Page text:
I don't know what to recommend with that, I took the courses through UVSC and I told the instructor I was ready to take the tests and he gave me approval, no questions asked. I think ATP can sign you off if you ask.

I've heard that during the PPL you will have some free time especially if you already have the written done, and even more time during the time building.
 

smokey1

Well-Known Member
I had a little problem with getting signed off to take the ppl written exam, and I took it at an ATP location! The instructor didn't want to sign me off to take the exam even though I was doing the ACPP. He said if I failed his certificate number would be on the test and reflect negatively on him, which is understandable. But I don't think anyone is going to plop down 90 bucks to fail. So now whenever I go there to take an exam I bring him lunch from subway(gotta help out the poor cfi's ya know)
. He's a nice guy though and gave me some good tips on how to make it through the course. However, he said he is leaving in acouple of weeks. Ironically he was doing some instruction for a lady who was going for her ATP. She was flying out of Houston Hobby at some corporate outfit and she thought he was a pretty good pilot and recommended him for a job. He interviewed and got hired and is about to start school to fly a westwind.

Smokey.


By the way, this is a westwind
[image]http://www.airliners.net/open.file/474363/M/
[/image]
 

RPM

Well-Known Member
[ QUOTE ]
By the way, this is a westwind
[image]http://www.airliners.net/open.file/474363/M/
[/image]



[/ QUOTE ]

Low-ri-der, that thing is slammed to da weeds man
 

Cactus_Cutter

Well-Known Member
Man thats a "low one". Not much room for error on heavy crosswind approaches with this one.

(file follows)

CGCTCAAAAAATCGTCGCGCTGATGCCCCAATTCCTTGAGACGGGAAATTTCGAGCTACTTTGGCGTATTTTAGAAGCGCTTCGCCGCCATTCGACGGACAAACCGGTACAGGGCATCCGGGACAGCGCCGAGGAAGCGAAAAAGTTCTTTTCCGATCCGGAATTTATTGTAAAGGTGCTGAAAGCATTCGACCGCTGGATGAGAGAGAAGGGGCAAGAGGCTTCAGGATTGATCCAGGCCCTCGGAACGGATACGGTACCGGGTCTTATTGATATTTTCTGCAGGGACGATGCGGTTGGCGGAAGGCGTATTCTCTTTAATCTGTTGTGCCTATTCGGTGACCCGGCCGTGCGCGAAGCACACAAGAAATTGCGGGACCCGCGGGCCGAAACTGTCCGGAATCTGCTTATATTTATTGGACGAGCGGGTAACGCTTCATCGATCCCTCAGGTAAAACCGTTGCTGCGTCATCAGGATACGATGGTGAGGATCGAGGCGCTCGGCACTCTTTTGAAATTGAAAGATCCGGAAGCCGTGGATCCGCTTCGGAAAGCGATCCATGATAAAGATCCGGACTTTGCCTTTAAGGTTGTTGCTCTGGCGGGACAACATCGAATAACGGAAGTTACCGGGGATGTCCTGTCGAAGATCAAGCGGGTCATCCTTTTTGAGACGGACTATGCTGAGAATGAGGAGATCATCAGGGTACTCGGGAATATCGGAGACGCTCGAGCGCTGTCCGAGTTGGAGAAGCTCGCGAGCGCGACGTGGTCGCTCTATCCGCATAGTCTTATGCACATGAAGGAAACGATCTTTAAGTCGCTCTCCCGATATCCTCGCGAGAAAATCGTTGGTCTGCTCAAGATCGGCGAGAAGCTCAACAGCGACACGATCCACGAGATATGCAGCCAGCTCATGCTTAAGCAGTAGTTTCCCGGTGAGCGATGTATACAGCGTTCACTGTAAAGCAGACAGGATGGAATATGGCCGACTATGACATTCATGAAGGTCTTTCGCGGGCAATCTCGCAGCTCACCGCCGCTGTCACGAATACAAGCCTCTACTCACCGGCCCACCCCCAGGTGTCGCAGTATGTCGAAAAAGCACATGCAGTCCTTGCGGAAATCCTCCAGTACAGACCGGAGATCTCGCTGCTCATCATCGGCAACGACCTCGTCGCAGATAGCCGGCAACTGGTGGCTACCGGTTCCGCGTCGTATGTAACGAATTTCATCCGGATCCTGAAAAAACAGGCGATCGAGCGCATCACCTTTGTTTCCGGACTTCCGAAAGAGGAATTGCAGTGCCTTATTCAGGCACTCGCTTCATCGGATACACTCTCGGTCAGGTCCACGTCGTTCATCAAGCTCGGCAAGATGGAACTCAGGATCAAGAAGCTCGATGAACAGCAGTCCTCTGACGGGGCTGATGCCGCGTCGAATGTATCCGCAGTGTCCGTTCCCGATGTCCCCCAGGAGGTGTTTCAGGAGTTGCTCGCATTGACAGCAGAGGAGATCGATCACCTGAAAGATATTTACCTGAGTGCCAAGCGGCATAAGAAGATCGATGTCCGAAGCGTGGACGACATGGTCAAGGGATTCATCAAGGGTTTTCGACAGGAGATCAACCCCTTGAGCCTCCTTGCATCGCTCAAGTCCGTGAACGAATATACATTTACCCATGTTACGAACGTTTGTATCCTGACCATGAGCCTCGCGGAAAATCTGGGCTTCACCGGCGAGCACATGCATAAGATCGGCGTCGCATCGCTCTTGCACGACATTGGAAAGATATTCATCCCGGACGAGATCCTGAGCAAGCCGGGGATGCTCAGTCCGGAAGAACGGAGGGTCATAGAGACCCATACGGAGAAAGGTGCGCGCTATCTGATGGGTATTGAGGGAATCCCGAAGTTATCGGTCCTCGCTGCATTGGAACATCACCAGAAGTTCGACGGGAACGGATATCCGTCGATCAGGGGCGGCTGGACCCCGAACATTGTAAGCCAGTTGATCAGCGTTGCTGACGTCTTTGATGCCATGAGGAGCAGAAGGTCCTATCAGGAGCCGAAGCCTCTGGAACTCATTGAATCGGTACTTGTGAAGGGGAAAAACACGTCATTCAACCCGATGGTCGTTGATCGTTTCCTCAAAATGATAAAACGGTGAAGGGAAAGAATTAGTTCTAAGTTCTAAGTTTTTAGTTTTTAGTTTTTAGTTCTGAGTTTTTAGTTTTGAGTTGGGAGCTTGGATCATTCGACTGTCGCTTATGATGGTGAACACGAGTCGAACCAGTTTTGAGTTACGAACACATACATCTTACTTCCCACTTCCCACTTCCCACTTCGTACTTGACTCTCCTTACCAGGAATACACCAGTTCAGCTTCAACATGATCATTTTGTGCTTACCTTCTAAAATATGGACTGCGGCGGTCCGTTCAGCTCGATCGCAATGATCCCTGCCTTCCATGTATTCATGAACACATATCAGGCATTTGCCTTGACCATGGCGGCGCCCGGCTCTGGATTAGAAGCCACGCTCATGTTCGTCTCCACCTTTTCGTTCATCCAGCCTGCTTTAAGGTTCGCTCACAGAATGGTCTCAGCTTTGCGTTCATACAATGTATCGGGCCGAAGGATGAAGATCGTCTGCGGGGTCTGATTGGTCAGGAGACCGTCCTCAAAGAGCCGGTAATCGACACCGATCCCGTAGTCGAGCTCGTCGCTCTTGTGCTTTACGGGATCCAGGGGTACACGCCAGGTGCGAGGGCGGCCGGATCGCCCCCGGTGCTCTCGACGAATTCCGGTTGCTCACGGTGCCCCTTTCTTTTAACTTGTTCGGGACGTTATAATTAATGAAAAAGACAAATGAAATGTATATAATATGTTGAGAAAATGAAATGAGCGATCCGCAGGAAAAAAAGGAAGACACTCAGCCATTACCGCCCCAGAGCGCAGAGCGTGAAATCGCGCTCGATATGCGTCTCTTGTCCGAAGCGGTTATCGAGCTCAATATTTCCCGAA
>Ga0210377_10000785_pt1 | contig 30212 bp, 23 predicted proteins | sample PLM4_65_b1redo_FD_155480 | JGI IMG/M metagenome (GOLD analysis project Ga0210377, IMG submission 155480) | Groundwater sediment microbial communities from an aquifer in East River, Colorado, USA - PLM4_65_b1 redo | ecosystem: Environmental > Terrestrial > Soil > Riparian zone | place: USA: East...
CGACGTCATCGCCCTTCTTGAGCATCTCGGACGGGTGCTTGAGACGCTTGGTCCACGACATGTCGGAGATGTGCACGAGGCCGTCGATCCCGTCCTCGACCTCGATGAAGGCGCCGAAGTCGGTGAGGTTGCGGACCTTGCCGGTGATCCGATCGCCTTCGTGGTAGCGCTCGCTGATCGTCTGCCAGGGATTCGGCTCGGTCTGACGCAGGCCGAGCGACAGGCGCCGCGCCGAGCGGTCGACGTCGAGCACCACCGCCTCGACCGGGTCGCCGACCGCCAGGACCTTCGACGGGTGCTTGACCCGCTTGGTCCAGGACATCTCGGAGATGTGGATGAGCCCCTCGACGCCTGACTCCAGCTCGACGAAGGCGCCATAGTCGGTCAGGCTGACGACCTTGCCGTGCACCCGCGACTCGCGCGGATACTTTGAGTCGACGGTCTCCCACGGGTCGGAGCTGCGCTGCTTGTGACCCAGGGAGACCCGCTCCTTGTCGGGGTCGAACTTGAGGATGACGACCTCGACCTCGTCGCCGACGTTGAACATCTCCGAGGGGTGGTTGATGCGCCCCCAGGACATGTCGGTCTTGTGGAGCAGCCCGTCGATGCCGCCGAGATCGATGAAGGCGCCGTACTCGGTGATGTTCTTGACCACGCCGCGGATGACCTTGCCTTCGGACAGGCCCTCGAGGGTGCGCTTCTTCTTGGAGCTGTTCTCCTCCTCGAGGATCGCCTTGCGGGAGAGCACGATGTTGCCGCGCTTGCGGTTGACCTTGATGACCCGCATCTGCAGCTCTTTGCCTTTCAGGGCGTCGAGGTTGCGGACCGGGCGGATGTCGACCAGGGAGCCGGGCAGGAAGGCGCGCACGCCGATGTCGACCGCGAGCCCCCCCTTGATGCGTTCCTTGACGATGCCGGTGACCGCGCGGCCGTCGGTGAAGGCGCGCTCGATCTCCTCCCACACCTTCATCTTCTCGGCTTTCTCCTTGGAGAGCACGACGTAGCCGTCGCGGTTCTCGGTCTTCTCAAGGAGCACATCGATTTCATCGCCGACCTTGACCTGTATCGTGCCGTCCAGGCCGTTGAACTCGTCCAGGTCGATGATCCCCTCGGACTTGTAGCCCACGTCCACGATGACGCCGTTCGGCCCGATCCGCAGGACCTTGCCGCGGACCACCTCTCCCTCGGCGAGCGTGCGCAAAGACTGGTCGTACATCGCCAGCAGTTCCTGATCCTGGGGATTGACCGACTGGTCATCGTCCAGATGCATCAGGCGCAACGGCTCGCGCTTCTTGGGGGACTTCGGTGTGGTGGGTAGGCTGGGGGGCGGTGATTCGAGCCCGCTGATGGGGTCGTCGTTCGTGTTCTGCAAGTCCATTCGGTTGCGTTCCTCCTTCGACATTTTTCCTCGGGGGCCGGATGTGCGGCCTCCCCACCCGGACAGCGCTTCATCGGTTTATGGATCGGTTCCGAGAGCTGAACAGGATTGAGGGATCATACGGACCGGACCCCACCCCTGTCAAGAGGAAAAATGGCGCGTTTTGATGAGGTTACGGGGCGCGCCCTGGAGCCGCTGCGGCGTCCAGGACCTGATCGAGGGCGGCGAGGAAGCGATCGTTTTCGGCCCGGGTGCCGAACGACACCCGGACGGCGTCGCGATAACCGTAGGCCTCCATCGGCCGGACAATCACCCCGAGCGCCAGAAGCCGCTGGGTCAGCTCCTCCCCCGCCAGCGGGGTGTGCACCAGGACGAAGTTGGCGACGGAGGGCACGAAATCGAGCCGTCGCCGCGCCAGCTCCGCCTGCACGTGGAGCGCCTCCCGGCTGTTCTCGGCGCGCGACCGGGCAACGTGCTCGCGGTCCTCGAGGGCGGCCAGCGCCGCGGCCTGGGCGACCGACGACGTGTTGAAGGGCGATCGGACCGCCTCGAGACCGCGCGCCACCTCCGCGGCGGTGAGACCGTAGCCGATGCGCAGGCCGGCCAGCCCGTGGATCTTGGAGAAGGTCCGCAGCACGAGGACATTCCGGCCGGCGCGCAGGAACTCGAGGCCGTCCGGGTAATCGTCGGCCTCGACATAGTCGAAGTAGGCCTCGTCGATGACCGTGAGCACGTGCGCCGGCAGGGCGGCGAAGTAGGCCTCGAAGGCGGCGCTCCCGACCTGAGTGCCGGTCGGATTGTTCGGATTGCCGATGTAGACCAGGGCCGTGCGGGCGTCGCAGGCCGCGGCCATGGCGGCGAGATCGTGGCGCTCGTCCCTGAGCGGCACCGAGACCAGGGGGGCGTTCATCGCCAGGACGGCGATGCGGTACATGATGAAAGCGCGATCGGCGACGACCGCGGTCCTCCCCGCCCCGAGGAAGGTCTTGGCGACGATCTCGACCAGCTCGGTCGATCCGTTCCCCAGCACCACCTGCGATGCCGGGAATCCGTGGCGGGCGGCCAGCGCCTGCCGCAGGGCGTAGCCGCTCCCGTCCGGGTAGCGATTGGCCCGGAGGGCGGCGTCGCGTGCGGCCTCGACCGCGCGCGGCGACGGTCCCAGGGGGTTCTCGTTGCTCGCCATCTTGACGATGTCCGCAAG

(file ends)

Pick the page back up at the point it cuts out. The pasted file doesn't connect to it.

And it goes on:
Thanks for your advice!
 

Hollywood

New Member
smokey1- many cfi's won't want to sign you off for writtens that are way ahead of where your currently at. if you encounter anymore problems just do some practice writtens on the computer and print out the results. show the cfi two three written results with a passing score and he shoudn't have any problem signing you off. the only written i took before starting the acpp was the instrument. the rest i took after i started and had absolutley no problem getting them done and i had a ton of free time. i had to call my old private instructor and he mailed me an endorsement for the instrument written. if you have the time, sure get them all done but if not it's really not that big of a deal. people overstress the importance of getting them ALL done before you start.
 

smokey1

Well-Known Member
Thanks for the advice Hollywood. The reason I've been really pushing to get them all done is because of all the posts that I have read here on Jetcareers. On my tour i found out that most students that were there hadn't taken all of their writtens. When I arrive I'll probably only need to take the cfi written. I'm just trying to make this as easy on myself as possible.

Smoke
 

Cactus_Cutter

Well-Known Member
LOL, smokey1 is trying to "raise the bar at ATP" . If you got the time go for it!

As for me I am trying to get as may writtens done before my ACPP so I can focus on the flying and checkrides but I will not take a test unless I know the information inside and out and can get a high score on the test.
 

pscraig

Well-Known Member
[ QUOTE ]